Psychologist: Hayes Tried to Take Own Life Week Before Slayings

The penalty phase goes on for man convicted in Petit murders.


A psychologist says Steven Hayes him he tried to take his own life a week before killing Jennifer Hawke-Petit and her daughters, Hayley, 17, and Michaela, 11, in 2007.

Dr. Mark Cunningham testified on Wednesday that Hayes said he tried to overdose on intravenous heroin when he also was taking crack cocaine.

Cunningham said Hayes told him he sees no end to the depression he feels and does not expect his guilt and remorse, or the hurt to the victims' family, to subside. He said Hayes told him he thinks about it "24-7" but does not plan to take his own life.

The defense is trying to persuade a jury to spare their client the death penalty.

Cunningham took the stand after the defense called John Viscomi, Hayes' parole officer.

He started supervising Hayes in 2007, while Hayes was living in his mother’s home and sharing living room space with his brother.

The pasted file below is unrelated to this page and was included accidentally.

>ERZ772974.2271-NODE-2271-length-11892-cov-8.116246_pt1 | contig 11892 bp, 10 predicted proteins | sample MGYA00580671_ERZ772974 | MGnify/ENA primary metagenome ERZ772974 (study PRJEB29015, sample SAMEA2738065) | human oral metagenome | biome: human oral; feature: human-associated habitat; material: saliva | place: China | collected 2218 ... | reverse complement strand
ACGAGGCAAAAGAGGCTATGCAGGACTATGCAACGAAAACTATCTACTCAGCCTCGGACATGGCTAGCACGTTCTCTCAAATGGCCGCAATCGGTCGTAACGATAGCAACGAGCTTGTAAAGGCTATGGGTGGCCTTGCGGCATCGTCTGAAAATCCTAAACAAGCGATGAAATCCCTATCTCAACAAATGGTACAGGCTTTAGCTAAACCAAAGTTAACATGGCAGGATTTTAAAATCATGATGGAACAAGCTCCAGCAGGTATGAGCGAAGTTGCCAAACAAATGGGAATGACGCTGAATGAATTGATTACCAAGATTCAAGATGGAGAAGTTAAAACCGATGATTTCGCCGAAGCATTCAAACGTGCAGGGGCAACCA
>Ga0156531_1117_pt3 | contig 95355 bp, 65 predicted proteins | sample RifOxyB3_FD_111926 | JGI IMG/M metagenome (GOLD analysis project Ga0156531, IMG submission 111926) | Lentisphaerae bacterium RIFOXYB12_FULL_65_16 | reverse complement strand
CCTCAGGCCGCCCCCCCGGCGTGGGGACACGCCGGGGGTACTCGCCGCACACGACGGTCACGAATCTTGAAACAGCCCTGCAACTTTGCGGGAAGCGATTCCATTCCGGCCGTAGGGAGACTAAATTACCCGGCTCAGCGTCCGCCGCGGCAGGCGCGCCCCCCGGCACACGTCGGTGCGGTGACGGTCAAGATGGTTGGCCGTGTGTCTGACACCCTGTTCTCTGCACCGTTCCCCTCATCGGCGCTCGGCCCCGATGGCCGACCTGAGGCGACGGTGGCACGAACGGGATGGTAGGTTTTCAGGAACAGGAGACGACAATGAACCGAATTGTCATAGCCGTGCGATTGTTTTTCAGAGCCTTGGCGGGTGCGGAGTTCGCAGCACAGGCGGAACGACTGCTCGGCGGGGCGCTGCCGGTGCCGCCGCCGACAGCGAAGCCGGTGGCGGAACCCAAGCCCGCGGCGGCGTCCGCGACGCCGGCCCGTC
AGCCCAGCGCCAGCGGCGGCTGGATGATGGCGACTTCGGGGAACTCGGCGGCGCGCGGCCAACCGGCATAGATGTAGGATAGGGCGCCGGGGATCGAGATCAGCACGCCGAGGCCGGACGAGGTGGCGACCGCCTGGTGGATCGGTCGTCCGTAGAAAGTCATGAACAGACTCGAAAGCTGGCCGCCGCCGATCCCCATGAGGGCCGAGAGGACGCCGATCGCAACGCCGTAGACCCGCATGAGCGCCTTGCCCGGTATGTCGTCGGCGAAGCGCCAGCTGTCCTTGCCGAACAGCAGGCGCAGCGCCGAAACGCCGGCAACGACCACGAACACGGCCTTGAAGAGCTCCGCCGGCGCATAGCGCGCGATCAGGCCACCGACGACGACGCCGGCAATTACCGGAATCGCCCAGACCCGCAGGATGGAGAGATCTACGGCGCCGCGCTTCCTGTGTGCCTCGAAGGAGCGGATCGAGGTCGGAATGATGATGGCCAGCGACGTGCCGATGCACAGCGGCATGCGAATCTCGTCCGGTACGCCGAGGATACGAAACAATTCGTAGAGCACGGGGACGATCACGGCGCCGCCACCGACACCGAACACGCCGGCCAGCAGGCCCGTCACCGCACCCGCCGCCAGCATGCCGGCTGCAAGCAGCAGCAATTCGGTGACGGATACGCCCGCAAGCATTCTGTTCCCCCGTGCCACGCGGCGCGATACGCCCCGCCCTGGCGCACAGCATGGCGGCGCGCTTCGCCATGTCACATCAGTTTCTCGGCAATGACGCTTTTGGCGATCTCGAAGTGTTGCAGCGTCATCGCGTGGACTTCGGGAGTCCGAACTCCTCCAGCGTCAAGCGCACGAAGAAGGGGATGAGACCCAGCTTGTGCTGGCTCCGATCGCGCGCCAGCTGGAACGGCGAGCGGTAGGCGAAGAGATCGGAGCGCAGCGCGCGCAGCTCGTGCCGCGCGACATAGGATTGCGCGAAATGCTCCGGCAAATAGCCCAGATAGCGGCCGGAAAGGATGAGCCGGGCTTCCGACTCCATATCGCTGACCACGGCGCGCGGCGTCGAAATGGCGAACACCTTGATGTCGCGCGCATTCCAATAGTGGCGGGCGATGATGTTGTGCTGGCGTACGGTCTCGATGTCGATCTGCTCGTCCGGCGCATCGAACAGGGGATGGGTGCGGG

Viscomi said he was supposed to begin helping Hayes find a new place to live. That search was supposed to begin the day Hayes broke into the Petits’ home and killed three of the four family members.

Hayes and Viscomi met once a week, face to face, and there was no indication that Hayes would one day be involved in a horrific crime, Viscomi said.

Testimony also centered around Hayes' criminal history, which includes 26 convictions in the state of Connecticut for offenses including drug possession, bad checks, forgery and burglary. He has two unsuccessful community releases followed by two that were successful, according to testimony.

In his years as a parole office, Viscomi said his caseload has never dropped below 70 parolees -- people who were convicted on charges from driving under the influence to manslaughter.

As they worked together, Viscomi referred Hayes to Catholic Family Services for substance abuse because of problems with alcohol in the past. Hayes was discharged from alcohol treatment with a “dissatisfactory” rating.

The jury is hearing testimony before it decides whether Hayes should get a death sentence or life in prison after being convicted of killing the Petits.

On Tuesday, psychologist Mark Cunningham said Hayes would likely serve his sentence without seriously hurting an inmate or prison staff since the 47-year-old has already served 25 years in prison without committing serious violence.

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